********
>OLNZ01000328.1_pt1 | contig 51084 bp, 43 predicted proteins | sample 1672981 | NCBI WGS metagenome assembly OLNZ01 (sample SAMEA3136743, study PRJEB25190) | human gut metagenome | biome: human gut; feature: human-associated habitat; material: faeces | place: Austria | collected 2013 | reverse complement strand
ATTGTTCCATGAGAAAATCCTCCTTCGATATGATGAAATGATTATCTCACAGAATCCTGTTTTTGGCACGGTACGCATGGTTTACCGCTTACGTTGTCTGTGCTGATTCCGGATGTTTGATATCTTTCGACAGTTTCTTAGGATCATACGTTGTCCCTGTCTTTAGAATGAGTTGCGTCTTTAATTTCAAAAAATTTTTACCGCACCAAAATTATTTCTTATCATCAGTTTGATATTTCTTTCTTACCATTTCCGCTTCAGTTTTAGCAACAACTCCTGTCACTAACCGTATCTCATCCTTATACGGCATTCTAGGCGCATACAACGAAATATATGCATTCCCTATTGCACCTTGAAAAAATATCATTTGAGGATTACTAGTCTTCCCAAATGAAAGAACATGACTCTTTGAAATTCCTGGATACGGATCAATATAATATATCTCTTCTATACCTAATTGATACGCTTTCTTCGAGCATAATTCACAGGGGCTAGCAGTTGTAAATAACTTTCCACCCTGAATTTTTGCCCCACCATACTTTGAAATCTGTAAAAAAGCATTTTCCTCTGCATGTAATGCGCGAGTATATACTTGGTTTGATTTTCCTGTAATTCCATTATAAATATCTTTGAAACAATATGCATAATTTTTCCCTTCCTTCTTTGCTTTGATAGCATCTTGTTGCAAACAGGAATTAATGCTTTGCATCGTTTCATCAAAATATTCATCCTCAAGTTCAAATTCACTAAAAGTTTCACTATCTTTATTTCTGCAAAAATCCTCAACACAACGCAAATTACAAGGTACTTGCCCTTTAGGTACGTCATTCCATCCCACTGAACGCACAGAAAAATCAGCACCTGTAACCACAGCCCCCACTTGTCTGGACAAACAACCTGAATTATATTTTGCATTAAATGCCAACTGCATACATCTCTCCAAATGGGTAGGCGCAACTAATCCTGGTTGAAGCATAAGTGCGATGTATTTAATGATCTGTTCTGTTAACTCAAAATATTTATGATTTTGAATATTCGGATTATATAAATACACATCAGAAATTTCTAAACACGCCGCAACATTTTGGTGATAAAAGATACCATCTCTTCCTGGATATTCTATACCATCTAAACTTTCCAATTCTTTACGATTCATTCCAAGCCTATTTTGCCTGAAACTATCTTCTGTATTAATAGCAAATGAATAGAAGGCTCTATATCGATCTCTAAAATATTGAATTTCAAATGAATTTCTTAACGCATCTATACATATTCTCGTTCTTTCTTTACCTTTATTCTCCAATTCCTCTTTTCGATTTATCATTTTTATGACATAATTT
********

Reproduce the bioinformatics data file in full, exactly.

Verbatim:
>OLNZ01000328.1_pt1 | contig 51084 bp, 43 predicted proteins | sample 1672981 | NCBI WGS metagenome assembly OLNZ01 (sample SAMEA3136743, study PRJEB25190) | human gut metagenome | biome: human gut; feature: human-associated habitat; material: faeces | place: Austria | collected 2013 | reverse complement strand
ATTGTTCCATGAGAAAATCCTCCTTCGATATGATGAAATGATTATCTCACAGAATCCTGTTTTTGGCACGGTACGCATGGTTTACCGCTTACGTTGTCTGTGCTGATTCCGGATGTTTGATATCTTTCGACAGTTTCTTAGGATCATACGTTGTCCCTGTCTTTAGAATGAGTTGCGTCTTTAATTTCAAAAAATTTTTACCGCACCAAAATTATTTCTTATCATCAGTTTGATATTTCTTTCTTACCATTTCCGCTTCAGTTTTAGCAACAACTCCTGTCACTAACCGTATCTCATCCTTATACGGCATTCTAGGCGCATACAACGAAATATATGCATTCCCTATTGCACCTTGAAAAAATATCATTTGAGGATTACTAGTCTTCCCAAATGAAAGAACATGACTCTTTGAAATTCCTGGATACGGATCAATATAATATATCTCTTCTATACCTAATTGATACGCTTTCTTCGAGCATAATTCACAGGGGCTAGCAGTTGTAAATAACTTTCCACCCTGAATTTTTGCCCCACCATACTTTGAAATCTGTAAAAAAGCATTTTCCTCTGCATGTAATGCGCGAGTATATACTTGGTTTGATTTTCCTGTAATTCCATTATAAATATCTTTGAAACAATATGCATAATTTTTCCCTTCCTTCTTTGCTTTGATAGCATCTTGTTGCAAACAGGAATTAATGCTTTGCATCGTTTCATCAAAATATTCATCCTCAAGTTCAAATTCACTAAAAGTTTCACTATCTTTATTTCTGCAAAAATCCTCAACACAACGCAAATTACAAGGTACTTGCCCTTTAGGTACGTCATTCCATCCCACTGAACGCACAGAAAAATCAGCACCTGTAACCACAGCCCCCACTTGTCTGGACAAACAACCTGAATTATATTTTGCATTAAATGCCAACTGCATACATCTCTCCAAATGGGTAGGCGCAACTAATCCTGGTTGAAGCATAAGTGCGATGTATTTAATGATCTGTTCTGTTAACTCAAAATATTTATGATTTTGAATATTCGGATTATATAAATACACATCAGAAATTTCTAAACACGCCGCAACATTTTGGTGATAAAAGATACCATCTCTTCCTGGATATTCTATACCATCTAAACTTTCCAATTCTTTACGATTCATTCCAAGCCTATTTTGCCTGAAACTATCTTCTGTATTAATAGCAAATGAATAGAAGGCTCTATATCGATCTCTAAAATATTGAATTTCAAATGAATTTCTTAACGCATCTATACATATTCTCGTTCTTTCTTTACCTTTATTCTCCAATTCCTCTTTTCGATTTATCATTTTTATGACATAATTT